A composting bin

Can I put polystyrene in my compost bin?

NO ✋🏼

You can't put polystyrene into your composting bin!

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Get the right balance of brown and green composting materials in your bin with our expert guide.

FAQs: Is it Okay to Compost Polystyrene? The Answer Might Surprise You

Many of us continue to explore eco-friendly practices to contribute to a greener world. Composting has certainly become a popular method to manage organic waste effectively. Not only does it recycle essential nutrients back to the ground, but it also curbs the amount of waste reaching our landfills. However, confusion often arises in the face of specific materials—particularly regarding polystyrene. So, is it possible to put polystyrene in the compost bin?

Polystyrene and Composting: Why It's A 'NO'

To answer the burning question - no, it is inadvisable to place polystyrene in compost bins. The reason is straightforward, polystyrene is a type of plastic that's famously known for its properties of durability and resistance to decomposition. This longevity is a boon when polystyrene is utilized for specific purposes, such as packing material. However, when it comes to composting, this resistance to breaking down poses a substantial problem.

Understanding Decomposition Time: The Case of Polystyrene

There's a critical metric in composting called the 'C:N Ratio' or Carbon:Nitrogen ratio. The idea is to balance green materials (high in nitrogen) and brown materials (high in carbon) in your composting bin to create nutrient-rich compost. The perfect garden compost must have a specific ratio of these materials to promote optimum decomposition and heat generation.

Unfortunately, the decomposition time of polystyrene throws a wrench in this balance. As opposed to regular compostable materials that degrade within a matter of weeks or months, polystyrene takes considerably longer to break down. We're talking about an estimated duration of hundreds of years. This indefinite decomposition time makes for a detrimental C:N ratio of 0 in the case of polystyrene.

Not Just Non-biodegradable But Non-recyclable too

Most types of polystyrene, including the widespread Styrofoam, are not just non-biodegradable, they are also non-recyclable in most locations. The few places that do accept polystyrene for recycling have specialized mechanisms that can process it safely without causing further environmental damage. However, such facilities are quite rare, making the overall recycling endeavor challenging.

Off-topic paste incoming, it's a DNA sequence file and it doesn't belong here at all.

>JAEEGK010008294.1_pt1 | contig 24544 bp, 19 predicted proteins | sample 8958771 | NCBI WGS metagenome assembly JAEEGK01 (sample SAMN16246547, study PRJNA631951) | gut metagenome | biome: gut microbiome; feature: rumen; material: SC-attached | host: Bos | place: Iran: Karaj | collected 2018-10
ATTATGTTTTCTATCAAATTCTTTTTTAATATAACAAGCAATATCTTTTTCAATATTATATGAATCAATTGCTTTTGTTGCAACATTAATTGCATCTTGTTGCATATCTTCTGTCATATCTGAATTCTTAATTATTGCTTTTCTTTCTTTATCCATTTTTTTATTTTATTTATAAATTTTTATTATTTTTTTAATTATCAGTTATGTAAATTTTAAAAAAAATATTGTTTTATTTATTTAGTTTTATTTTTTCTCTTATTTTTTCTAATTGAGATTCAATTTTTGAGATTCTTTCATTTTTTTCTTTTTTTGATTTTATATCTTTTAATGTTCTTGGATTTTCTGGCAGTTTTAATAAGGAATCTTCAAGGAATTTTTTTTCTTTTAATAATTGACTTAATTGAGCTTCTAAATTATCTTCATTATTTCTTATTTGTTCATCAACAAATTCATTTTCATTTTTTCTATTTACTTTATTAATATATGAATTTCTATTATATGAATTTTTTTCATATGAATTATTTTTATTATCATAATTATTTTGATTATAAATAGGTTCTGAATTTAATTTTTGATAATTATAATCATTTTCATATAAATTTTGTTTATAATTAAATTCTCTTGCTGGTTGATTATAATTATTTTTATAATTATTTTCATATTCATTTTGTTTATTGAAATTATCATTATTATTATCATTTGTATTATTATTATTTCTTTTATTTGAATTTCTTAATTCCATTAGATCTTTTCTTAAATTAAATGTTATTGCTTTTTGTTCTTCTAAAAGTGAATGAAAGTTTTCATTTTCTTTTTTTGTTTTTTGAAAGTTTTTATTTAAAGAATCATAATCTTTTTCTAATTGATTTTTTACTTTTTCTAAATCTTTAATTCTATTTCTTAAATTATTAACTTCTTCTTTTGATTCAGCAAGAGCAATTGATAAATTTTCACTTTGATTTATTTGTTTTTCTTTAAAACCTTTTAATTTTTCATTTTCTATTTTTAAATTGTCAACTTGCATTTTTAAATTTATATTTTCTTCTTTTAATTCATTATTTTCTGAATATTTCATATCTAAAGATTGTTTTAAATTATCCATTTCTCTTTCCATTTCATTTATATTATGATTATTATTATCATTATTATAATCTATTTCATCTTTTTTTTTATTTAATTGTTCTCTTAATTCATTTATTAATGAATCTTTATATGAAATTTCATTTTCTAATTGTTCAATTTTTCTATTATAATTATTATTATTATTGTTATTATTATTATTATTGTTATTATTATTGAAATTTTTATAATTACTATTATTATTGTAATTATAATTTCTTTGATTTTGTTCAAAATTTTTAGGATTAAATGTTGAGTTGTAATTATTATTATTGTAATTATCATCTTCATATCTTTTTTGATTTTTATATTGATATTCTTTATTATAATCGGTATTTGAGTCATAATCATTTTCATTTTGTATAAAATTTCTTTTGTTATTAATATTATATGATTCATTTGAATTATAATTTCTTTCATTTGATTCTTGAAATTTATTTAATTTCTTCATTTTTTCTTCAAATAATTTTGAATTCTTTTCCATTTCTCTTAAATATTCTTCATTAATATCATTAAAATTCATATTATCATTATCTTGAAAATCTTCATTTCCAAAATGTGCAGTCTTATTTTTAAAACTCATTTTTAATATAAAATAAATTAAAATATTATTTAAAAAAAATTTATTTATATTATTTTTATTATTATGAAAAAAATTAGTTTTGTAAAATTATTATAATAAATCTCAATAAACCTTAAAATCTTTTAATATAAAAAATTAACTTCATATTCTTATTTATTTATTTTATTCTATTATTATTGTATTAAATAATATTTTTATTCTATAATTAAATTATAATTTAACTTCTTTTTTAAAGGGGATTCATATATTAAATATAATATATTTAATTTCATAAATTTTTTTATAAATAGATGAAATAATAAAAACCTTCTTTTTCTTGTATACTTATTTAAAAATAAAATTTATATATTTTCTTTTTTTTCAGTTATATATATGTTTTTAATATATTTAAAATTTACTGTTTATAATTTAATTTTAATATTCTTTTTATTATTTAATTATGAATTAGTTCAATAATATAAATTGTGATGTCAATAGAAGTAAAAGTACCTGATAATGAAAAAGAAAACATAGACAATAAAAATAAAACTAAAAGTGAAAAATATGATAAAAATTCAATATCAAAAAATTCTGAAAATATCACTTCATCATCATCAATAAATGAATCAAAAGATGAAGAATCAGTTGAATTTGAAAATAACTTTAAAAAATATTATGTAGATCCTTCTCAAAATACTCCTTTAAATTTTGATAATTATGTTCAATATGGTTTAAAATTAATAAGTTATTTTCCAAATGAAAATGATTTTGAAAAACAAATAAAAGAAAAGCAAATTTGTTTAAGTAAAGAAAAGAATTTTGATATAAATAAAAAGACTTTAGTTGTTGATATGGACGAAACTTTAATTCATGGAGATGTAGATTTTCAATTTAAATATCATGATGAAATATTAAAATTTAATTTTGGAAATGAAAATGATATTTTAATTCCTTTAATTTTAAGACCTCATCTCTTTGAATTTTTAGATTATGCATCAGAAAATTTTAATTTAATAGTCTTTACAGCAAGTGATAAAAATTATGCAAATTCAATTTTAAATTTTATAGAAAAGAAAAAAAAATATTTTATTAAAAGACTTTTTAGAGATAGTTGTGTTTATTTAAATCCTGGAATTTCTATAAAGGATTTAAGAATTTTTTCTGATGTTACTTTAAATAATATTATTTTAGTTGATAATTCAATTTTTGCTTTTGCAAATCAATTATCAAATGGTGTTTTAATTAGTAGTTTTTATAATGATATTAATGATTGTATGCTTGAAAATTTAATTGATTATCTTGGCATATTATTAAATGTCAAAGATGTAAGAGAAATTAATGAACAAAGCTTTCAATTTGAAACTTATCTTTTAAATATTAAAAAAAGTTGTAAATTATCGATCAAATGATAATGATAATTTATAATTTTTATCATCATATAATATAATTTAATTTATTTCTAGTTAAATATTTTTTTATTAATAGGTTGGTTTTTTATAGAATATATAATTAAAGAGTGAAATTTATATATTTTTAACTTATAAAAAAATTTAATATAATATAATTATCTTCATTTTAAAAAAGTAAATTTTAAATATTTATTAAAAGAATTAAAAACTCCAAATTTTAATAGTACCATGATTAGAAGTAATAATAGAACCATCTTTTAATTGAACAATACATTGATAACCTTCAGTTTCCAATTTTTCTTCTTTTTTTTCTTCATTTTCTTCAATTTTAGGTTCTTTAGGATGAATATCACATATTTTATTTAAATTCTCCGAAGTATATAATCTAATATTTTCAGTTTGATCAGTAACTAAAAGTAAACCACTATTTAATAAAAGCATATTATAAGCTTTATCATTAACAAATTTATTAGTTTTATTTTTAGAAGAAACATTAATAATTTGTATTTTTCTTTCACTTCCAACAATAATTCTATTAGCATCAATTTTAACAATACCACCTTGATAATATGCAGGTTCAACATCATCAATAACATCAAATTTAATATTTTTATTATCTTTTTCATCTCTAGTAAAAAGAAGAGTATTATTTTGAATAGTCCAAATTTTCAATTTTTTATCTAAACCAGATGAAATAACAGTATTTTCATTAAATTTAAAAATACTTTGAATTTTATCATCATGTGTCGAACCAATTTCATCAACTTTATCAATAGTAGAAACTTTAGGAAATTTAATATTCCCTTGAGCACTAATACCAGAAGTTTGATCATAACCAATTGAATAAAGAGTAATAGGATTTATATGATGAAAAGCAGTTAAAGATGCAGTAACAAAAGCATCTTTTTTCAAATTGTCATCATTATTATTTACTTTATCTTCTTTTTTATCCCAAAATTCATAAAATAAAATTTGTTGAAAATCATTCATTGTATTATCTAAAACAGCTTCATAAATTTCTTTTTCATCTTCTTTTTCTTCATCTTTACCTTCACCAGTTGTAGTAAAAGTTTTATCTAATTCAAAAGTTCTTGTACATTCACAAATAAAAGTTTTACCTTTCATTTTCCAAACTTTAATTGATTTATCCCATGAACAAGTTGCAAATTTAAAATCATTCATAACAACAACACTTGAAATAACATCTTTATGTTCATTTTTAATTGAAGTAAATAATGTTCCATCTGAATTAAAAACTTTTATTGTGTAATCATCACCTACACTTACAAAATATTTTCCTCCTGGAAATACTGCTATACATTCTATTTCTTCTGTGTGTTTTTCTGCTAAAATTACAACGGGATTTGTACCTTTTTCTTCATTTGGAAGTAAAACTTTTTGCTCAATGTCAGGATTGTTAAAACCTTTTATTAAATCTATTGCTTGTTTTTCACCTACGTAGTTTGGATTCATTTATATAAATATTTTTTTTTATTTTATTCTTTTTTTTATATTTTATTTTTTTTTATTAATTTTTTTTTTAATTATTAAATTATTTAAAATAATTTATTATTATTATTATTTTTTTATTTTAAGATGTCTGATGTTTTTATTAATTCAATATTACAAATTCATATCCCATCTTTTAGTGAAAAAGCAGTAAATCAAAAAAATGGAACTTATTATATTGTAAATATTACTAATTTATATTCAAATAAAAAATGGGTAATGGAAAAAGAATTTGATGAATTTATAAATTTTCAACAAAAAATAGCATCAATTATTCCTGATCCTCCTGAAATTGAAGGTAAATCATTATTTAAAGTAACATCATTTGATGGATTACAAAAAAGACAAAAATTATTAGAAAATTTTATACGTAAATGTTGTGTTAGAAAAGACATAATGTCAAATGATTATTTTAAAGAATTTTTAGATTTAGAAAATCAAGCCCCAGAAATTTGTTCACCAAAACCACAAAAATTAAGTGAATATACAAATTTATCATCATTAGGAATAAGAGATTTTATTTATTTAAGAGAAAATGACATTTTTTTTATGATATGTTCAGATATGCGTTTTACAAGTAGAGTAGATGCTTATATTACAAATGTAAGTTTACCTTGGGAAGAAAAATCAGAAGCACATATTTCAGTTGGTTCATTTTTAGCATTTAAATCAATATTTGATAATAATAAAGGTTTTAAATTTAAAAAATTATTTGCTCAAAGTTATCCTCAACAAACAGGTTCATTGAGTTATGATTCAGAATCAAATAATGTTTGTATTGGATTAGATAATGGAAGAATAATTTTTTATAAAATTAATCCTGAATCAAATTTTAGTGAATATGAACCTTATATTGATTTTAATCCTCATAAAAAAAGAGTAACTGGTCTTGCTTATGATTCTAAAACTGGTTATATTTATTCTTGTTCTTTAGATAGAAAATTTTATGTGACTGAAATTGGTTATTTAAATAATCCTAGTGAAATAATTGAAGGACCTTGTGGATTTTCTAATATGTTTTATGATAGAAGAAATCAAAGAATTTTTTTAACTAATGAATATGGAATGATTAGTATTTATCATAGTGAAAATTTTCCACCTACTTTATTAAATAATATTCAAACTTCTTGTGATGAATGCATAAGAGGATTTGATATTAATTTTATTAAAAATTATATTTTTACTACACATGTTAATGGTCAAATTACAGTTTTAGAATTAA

Eco-friendlier Alternatives to Polystyrene

Adopting sustainable alternatives is a better approach to mitigating the environmental impact of materials like polystyrene. For example, consider using paper or cardboard as packaging options that are both recyclable and compostable. Utilize reusable containers for storing food and other products instead of Styrofoam or other polystyrene containers. Such alternatives decompose over a reasonable timescale and play a more productive role in our composting efforts and the global strive towards sustainability.

Creating the Ideal Compost Pile

Building the perfect compost pile demands careful consideration of what goes inside it. Organic materials like vegetable scraps, grass clippings, leaves, and wood chips are excellent composting materials. These components decompose at an optimal rate, enriching your compost pile with essential nutrients.

Thus, when it comes to composting, remember to stick to biodegradable materials that can break down over a reasonable timeframe. As for polystyrene, it's best left out of your compost bin.


Edging towards a greener planet requires a balance of innovative and traditional techniques. Composting provides a fantastic example of this balance. However, it also necessitates an understanding of which materials contribute positively to the compost pile and those that can disrupt this natural process. Despite its prevalence, polystyrene belongs to the latter category and should be left out of composting practices. It's crucial to remain informed about such specificities to make environmentally friendly choices that align with our goals of sustainability.

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